"Word got back to the boss pretty fast and they used it as an excuse to stop giving her work and forced her out; they preferred a younger workforce that they could pay less. She had to retire without much savings, had to sell her house and move in with my aunt, and now has to live off of social security benefits. She probably would have never retired if she hadn't been forced to; because of her age, she wasn't able to get hired anywhere else."
"I work with someone who will laugh with you and pretend to be your buddy but as soon as you turn your back, she's already b*tched about you to 20 people and whined about you asking for her help with some small tasks (even though she offered her support)."
"The worst part is she is part of the HR team and she has a documented history of exploding at people, harassment and bullying, and not doing her job (because she spends most of her time crying and complaining). She is the stereotypical HR representative."
Consumers who were previously taken advantage of have the following advice to pass along.
Splurge On Good Quality
"Buy it nice or buy it twice."
"This is 100% accurate but needs a disclaimer: expensive does not always equate to nice."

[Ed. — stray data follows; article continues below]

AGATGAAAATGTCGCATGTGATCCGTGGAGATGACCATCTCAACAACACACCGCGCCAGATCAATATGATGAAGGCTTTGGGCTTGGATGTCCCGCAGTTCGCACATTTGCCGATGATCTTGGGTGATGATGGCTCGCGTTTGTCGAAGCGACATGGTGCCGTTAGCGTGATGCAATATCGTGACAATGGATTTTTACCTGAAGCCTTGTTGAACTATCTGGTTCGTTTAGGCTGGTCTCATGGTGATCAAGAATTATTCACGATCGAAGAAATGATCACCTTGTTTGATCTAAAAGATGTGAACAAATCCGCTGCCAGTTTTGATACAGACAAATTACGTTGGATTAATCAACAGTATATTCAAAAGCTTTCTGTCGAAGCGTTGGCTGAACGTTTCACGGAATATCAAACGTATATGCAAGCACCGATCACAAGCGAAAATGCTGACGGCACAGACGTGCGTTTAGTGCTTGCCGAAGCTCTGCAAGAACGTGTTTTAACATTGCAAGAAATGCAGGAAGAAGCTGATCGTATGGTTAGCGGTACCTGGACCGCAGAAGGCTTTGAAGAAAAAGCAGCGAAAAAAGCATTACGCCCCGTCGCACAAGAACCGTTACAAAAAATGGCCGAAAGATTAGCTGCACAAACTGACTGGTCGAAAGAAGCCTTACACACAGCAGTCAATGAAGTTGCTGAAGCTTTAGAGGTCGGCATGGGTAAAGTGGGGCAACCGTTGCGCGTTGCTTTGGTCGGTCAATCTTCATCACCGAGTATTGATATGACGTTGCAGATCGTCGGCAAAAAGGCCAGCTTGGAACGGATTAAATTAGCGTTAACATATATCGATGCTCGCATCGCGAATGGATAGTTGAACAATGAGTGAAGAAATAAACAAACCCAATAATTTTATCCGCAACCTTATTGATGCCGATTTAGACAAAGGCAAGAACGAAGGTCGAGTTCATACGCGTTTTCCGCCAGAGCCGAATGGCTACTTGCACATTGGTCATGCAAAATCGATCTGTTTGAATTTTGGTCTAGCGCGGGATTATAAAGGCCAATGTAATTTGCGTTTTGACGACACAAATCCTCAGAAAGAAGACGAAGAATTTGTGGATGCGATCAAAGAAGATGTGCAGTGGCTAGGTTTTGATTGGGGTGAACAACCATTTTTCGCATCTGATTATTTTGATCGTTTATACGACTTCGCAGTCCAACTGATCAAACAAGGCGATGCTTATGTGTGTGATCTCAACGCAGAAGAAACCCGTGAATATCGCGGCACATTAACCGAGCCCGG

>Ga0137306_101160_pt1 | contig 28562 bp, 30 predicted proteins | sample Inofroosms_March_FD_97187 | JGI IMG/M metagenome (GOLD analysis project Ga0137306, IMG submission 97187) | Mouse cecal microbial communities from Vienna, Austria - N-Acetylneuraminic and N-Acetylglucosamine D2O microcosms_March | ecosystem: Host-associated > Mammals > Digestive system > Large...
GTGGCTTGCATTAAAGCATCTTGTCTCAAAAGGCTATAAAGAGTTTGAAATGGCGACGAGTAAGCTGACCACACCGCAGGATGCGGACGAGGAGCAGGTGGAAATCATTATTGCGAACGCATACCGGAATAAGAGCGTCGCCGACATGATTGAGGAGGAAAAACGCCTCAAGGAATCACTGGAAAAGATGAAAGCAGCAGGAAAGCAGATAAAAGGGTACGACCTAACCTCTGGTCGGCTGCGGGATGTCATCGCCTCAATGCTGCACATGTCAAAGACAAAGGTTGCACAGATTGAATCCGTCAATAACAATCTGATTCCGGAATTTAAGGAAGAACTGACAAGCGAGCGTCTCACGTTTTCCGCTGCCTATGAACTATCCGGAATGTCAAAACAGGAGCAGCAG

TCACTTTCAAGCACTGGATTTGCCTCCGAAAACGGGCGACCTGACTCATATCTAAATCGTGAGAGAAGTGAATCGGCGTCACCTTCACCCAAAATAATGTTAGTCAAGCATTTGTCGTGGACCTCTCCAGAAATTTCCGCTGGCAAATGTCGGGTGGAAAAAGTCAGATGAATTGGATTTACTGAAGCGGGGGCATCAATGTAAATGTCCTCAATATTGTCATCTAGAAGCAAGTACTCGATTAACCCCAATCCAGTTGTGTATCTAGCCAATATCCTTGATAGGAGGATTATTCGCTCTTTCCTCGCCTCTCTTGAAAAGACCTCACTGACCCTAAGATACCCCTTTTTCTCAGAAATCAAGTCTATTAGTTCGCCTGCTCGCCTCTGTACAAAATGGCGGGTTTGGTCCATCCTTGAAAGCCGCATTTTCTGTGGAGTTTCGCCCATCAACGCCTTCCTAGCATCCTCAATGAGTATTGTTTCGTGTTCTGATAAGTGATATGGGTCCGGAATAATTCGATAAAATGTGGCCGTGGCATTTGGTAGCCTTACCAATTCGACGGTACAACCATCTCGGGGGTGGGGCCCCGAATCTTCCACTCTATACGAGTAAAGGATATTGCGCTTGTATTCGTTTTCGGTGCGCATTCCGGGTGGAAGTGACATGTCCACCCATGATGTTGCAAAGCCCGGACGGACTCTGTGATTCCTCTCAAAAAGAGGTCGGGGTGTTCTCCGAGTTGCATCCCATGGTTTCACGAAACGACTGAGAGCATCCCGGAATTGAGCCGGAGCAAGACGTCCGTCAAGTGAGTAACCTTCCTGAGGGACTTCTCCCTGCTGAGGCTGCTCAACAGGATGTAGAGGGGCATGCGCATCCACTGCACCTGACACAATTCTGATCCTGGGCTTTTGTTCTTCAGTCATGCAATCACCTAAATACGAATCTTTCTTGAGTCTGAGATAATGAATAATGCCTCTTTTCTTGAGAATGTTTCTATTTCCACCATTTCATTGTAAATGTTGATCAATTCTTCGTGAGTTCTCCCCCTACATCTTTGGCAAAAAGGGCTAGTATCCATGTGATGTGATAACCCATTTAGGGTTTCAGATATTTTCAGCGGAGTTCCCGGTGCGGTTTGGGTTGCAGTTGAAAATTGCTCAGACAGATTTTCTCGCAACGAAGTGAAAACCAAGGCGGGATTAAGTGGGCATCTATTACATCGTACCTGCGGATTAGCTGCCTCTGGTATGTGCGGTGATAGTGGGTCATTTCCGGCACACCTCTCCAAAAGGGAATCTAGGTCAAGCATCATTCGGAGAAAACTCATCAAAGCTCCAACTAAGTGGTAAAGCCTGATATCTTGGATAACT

The relationships we have with people are complex, but you may want to keep these in mind.
Extending A Lifeline
"You can’t always help people. You can show them you care and point them toward help, but it’s up to them to get better. And if you fail, it’s not your fault."
"You can't have a relationship with someone's potential."
Achieve Mutual Adoration
"Loving someone doesn't mean they will keep loving you."
And when it comes to your health, listen up.
"Drink plenty of water."
"It's hard to know when you're dehydrated sometimes. Felt terrible and didn't know why. Never felt thirsty. Had skin issues, lack of sleep, irritability, lack of concentration, dizzy spells, could not function at work, among other things."
"Ended up at the ICU with an IV drip for severe dehydration."
"DRINK YOUR WATER!"
While advice from the people we care about comes from a good place, they are not always appreciated.
Sometimes, we have to make our own mistakes in order to fully comprehend why we should apply certain standards to the way we go about our lives.